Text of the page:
Polycystic Ovary Syndrome (PCOS) and ovulation tests
What is Polycystic Ovary Syndrome (PCOS)
Polycystic ovaries contain a large number of harmless ‘cysts’ or egg-containing follicles that haven’t developed properly. The exact cause of PCOS is unknown but it is thought to be caused by a hormone imbalance, resulting in women with PCOS having elevated levels of LH throughout their cycle. LH is the hormone that rises and triggers the ovulation procedure.
(Read more on PCOS here).
It is estimated that more than half of women with polycystic ovaries have no symptoms at all1 and some women only discover they have PCOS when they have difficulty conceiving. If present, symptoms can vary from mild to severe, and may include irregular periods or no periods at all (amenorrhea), excess body hair, oily skin, acne, weight gain and depression.
To diagnose PCOS, a healthcare practitioner looks at your detailed medical history, then a pelvic examination and an ultrasound may be used to detect any ovarian cysts. Blood tests are often also used to establish hormone levels.
PCOS cannot be cured, but for many women their symptoms can be effectively managed. For women who are overweight, the initial recommended course of action is usually to lose their excess weight, exercise regularly and have a healthy balanced diet. Infertility due to PCOS can be treated with fertility drugs such as clomiphene which stimulates the pituitary gland to release a hormone called FSH that then results in a normal menstrual cycle with ovulation. Gonadotrophins may also be used to directly stimulate the ovary.
How to use HomeTest ovulation tests, when there is PCOS
Due to hormonal imbalances common in women with PCOS, eggs don't always mature or get released as they are meant to. Instead, they collect on the ovaries as small, immature follicles referred to as cysts. Further complicating the issue are the persistently high levels of LH seen in some women with PCOS. It is this particular anomaly that can make ovulation testing all the more challenging.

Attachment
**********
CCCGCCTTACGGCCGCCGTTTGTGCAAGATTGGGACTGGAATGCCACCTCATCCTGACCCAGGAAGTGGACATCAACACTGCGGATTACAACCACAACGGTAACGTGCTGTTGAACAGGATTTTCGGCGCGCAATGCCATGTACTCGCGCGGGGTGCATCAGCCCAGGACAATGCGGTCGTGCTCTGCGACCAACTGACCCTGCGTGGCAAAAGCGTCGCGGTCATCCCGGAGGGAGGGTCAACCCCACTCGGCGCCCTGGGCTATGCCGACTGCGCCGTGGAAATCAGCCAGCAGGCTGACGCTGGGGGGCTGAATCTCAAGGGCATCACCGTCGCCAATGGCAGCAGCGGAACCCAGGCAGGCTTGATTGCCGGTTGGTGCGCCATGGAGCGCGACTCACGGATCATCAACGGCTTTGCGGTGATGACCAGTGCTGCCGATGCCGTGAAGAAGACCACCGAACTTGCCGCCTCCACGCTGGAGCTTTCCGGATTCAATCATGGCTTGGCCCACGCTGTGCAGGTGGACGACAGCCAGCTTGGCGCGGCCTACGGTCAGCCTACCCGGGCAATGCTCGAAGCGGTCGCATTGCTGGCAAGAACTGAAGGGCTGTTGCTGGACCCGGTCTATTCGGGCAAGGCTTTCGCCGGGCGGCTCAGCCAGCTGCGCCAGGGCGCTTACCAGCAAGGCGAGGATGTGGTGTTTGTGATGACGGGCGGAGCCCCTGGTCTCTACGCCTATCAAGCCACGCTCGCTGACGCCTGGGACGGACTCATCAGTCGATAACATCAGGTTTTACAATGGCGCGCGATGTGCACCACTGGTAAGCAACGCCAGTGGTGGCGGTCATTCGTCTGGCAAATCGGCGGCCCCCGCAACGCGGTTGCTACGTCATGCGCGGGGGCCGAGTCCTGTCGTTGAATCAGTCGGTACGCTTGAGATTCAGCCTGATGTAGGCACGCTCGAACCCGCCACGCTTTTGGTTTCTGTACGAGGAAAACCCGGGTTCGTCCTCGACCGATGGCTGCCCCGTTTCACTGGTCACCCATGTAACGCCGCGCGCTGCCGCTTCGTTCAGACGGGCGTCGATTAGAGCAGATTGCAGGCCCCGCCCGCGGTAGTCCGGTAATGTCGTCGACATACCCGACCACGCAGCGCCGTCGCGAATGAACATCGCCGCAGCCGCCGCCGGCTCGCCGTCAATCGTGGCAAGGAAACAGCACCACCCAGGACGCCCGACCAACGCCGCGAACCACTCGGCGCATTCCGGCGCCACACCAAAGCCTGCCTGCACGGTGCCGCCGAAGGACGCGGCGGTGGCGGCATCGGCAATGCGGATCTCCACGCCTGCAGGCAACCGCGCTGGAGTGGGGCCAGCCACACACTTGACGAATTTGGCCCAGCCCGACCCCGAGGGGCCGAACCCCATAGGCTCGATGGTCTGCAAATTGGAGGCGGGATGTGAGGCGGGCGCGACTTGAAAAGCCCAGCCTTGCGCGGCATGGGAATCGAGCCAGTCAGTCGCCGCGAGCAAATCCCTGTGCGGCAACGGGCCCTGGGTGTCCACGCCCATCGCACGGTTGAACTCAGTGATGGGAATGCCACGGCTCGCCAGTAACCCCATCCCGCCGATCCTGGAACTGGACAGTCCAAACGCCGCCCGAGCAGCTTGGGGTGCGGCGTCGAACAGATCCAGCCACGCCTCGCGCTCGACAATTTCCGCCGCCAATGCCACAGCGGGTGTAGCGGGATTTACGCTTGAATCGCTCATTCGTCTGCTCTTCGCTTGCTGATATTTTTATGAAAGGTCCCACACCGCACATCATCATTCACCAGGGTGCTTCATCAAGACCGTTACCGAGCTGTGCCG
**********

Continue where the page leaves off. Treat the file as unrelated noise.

So how do you use HomeTest ovulation tests when there is PCOS?
Firstly, we will refer to the use of HomeTest ovulation tests in cases without POS: in these cases, you start testing according to the duration of your menstrual cycle, consulting the guide in the instructions leaflet. When you have the first positive ovulation test, you can stop testing and you know that ovulation will happen on the next day. That’s it.
In cases with POS, ovulation testing will be a little different. The difference focuses in two points:
- the day you start testing and
- the day you stop testing.
When to start HomeTest ovulation tests:
• If you have regular menstrual cycles (or relatively regular), follow the instructions, start on the right day using one test (or two if needed) per day, until you find the positive result.
• If you have irregular cycles, usually you can begin testingaccording to the shortest cycle you had in the last year or two, provided you have this data. Possibly a large number of tests will be needed auntil the positive result appears.
When is the right time to stop using HomeTest ovulation tests:
• In contrast to non-PCOS cases, you must not stop testing, no matter how many days you have positive tests, until you find a negative result again. This is due to the persistent rise of the LH hormone fοr several days. Normally, a woman has a positive result for one or two consequtive days at the most. But in PCOS cases, especially with severe symptoms, the ovulation procedure is not happening easily, so you will have to wait until you have a negative result again. Then you can stop testing. You have to start intercourse on the day of the first positive test and continue day by day until you have negative result.
Don’t forget that with the right treatment, with the doctor’s help and with the right use of HomeTest ovulation tests, most women with PCOS will get pregnant!
As we say here at HomeTest, in cases with PCOS, the couple must have patience and persistence. It may take a while but with patience and persistence, the desired result will come!
View all our blog posts by clicking here.